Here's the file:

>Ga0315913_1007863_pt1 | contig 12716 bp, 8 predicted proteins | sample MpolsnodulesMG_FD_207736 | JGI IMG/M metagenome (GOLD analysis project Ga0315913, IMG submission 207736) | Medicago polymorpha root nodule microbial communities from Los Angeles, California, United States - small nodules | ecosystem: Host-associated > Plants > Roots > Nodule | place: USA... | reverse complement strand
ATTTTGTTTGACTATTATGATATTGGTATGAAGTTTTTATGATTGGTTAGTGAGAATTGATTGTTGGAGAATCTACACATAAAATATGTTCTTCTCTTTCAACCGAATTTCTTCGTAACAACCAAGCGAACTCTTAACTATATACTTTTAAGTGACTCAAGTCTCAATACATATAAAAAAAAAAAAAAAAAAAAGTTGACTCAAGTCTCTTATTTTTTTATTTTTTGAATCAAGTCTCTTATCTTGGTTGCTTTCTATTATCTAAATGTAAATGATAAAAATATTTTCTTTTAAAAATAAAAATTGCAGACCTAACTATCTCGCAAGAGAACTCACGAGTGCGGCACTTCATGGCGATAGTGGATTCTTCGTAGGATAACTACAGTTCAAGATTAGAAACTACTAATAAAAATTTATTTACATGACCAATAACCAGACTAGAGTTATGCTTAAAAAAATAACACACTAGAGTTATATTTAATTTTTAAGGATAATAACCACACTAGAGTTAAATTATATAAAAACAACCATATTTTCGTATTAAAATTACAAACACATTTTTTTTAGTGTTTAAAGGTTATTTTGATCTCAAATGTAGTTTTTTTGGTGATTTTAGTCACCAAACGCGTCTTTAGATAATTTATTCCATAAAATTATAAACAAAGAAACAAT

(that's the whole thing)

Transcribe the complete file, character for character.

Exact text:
>Ga0315913_1007863_pt1 | contig 12716 bp, 8 predicted proteins | sample MpolsnodulesMG_FD_207736 | JGI IMG/M metagenome (GOLD analysis project Ga0315913, IMG submission 207736) | Medicago polymorpha root nodule microbial communities from Los Angeles, California, United States - small nodules | ecosystem: Host-associated > Plants > Roots > Nodule | place: USA... | reverse complement strand
ATTTTGTTTGACTATTATGATATTGGTATGAAGTTTTTATGATTGGTTAGTGAGAATTGATTGTTGGAGAATCTACACATAAAATATGTTCTTCTCTTTCAACCGAATTTCTTCGTAACAACCAAGCGAACTCTTAACTATATACTTTTAAGTGACTCAAGTCTCAATACATATAAAAAAAAAAAAAAAAAAAAGTTGACTCAAGTCTCTTATTTTTTTATTTTTTGAATCAAGTCTCTTATCTTGGTTGCTTTCTATTATCTAAATGTAAATGATAAAAATATTTTCTTTTAAAAATAAAAATTGCAGACCTAACTATCTCGCAAGAGAACTCACGAGTGCGGCACTTCATGGCGATAGTGGATTCTTCGTAGGATAACTACAGTTCAAGATTAGAAACTACTAATAAAAATTTATTTACATGACCAATAACCAGACTAGAGTTATGCTTAAAAAAATAACACACTAGAGTTATATTTAATTTTTAAGGATAATAACCACACTAGAGTTAAATTATATAAAAACAACCATATTTTCGTATTAAAATTACAAACACATTTTTTTTAGTGTTTAAAGGTTATTTTGATCTCAAATGTAGTTTTTTTGGTGATTTTAGTCACCAAACGCGTCTTTAGATAATTTATTCCATAAAATTATAAACAAAGAAACAAT